Love in the Cancer Ward

Dr. Hava Peri, of the hematology department at Tel Aviv's Ichilov Hospital, has 3-year-old twins. On Purim they dressed up as a lion and a clown; the lion was to scare her and the clown was to make her laugh. As I sit in the ward of the cancer-stricken every week, I feel like a paper lion and like a sad clown. Most of the people sitting there, old people like me, who still have living spouses, come with their spouses in heartwarming comradeship. This is a love I did not know; it may be the last love. The children left home long ago, the grandchildren, like a contribution to the Jewish National Fund, call from time to time as if they really care. What they really have left is each other.

Now they are alone and sitting in this big room to heal themselves, and are being cared for by their partners with something that is even deeper than compassion; a kind of biological imperative to find a replacement for the love they once had. After all, did not human beings rise up from the gorillas they were in order to see each other as they made their children and then cared for them, and in their old age they again look at each other because they have no one else to see. If they do not have a husband or a wife, their son or daughter comes, and for some reason, the sons always have two cell phones hanging from their belts and I have no idea why, and we are all members of one club, receiving a blood transfusion or chemotherapy.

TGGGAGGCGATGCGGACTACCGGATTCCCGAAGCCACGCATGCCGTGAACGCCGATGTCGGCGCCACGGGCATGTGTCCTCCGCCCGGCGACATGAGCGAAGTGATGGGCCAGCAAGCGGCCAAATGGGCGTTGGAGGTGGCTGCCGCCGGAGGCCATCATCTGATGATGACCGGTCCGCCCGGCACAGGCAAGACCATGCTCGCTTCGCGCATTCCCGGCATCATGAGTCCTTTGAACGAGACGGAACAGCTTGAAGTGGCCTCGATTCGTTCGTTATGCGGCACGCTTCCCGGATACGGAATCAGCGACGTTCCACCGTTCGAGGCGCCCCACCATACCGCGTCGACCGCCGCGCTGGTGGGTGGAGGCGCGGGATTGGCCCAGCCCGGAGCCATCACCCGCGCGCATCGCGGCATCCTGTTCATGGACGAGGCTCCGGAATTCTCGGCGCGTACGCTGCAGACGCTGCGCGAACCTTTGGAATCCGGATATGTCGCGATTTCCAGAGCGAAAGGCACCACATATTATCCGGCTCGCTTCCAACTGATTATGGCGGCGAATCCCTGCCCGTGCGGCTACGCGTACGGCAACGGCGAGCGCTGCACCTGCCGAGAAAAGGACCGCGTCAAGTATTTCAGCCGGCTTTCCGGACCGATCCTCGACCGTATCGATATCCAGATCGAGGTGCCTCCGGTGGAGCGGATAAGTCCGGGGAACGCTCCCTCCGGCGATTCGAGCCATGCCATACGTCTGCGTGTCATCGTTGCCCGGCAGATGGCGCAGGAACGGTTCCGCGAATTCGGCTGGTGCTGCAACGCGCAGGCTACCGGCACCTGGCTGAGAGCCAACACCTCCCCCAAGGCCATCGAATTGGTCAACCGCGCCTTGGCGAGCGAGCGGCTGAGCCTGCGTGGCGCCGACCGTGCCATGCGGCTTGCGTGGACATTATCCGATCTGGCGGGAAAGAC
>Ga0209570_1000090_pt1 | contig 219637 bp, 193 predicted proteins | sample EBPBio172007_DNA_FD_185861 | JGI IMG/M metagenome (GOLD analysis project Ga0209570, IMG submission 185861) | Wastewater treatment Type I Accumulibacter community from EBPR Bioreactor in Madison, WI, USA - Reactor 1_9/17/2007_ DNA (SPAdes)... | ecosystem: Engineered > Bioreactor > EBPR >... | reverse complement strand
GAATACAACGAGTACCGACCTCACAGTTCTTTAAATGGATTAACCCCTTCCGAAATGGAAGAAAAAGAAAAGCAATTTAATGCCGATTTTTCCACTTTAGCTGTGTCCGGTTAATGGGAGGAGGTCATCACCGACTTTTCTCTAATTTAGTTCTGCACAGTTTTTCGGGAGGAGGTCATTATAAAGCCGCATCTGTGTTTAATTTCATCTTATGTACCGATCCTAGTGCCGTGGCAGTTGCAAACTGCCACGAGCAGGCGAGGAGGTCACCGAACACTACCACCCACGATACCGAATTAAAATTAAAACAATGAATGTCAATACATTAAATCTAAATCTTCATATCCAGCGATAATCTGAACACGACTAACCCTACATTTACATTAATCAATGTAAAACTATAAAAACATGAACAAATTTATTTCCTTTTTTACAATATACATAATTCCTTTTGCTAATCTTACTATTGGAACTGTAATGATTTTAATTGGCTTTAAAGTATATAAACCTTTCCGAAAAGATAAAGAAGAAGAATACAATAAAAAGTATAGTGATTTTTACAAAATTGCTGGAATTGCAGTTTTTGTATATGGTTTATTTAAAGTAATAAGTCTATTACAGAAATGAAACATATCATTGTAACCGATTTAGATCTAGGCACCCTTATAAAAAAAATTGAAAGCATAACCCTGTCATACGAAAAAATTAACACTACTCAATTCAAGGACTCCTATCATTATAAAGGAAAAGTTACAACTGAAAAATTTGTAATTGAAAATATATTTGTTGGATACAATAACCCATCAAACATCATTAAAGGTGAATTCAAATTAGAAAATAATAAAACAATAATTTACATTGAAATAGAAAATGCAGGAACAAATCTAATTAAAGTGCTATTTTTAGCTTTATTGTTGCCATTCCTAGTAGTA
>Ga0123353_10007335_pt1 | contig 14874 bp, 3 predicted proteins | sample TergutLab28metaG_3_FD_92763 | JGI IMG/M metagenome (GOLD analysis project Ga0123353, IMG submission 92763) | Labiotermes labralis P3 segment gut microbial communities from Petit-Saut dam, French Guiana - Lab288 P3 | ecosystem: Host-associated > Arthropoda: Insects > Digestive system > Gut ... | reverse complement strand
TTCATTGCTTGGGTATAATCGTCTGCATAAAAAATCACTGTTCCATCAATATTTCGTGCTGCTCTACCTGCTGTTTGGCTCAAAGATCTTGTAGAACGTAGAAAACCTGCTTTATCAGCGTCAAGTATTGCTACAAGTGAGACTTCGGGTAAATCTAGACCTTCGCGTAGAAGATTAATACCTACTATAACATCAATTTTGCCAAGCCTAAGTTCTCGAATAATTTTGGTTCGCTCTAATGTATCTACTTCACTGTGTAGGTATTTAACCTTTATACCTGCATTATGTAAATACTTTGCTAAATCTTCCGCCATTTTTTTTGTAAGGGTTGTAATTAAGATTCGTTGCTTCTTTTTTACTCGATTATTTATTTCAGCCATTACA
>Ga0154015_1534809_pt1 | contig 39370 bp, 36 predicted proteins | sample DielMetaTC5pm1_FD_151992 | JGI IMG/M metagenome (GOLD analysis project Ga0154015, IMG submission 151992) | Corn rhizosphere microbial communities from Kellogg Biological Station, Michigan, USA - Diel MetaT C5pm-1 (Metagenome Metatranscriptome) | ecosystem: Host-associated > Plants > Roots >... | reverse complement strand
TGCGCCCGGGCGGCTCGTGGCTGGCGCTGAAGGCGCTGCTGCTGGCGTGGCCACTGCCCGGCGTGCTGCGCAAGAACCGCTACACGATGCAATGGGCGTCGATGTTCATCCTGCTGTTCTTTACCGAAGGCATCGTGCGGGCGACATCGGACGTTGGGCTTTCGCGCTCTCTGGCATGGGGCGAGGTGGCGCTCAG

The room has four wise nurses, who work like laughing clockwork and are still smiling after eight hours of fervors within a cage of pain. For four years now I have been attacked by cancers with which I cannot even be angry, because after all, they came from me, and I read the defamatory statements of journalists denigrating the Israeli health-care system and I am sorry I am not Dudu Topaz and teach these journalists a thing or two. One of them even claimed recently that the sick are being confused by pills of different colors than what they're used to and it's terrible. Why? Generic drugs are no less good than originals, and any person can be taught what color their new pills are.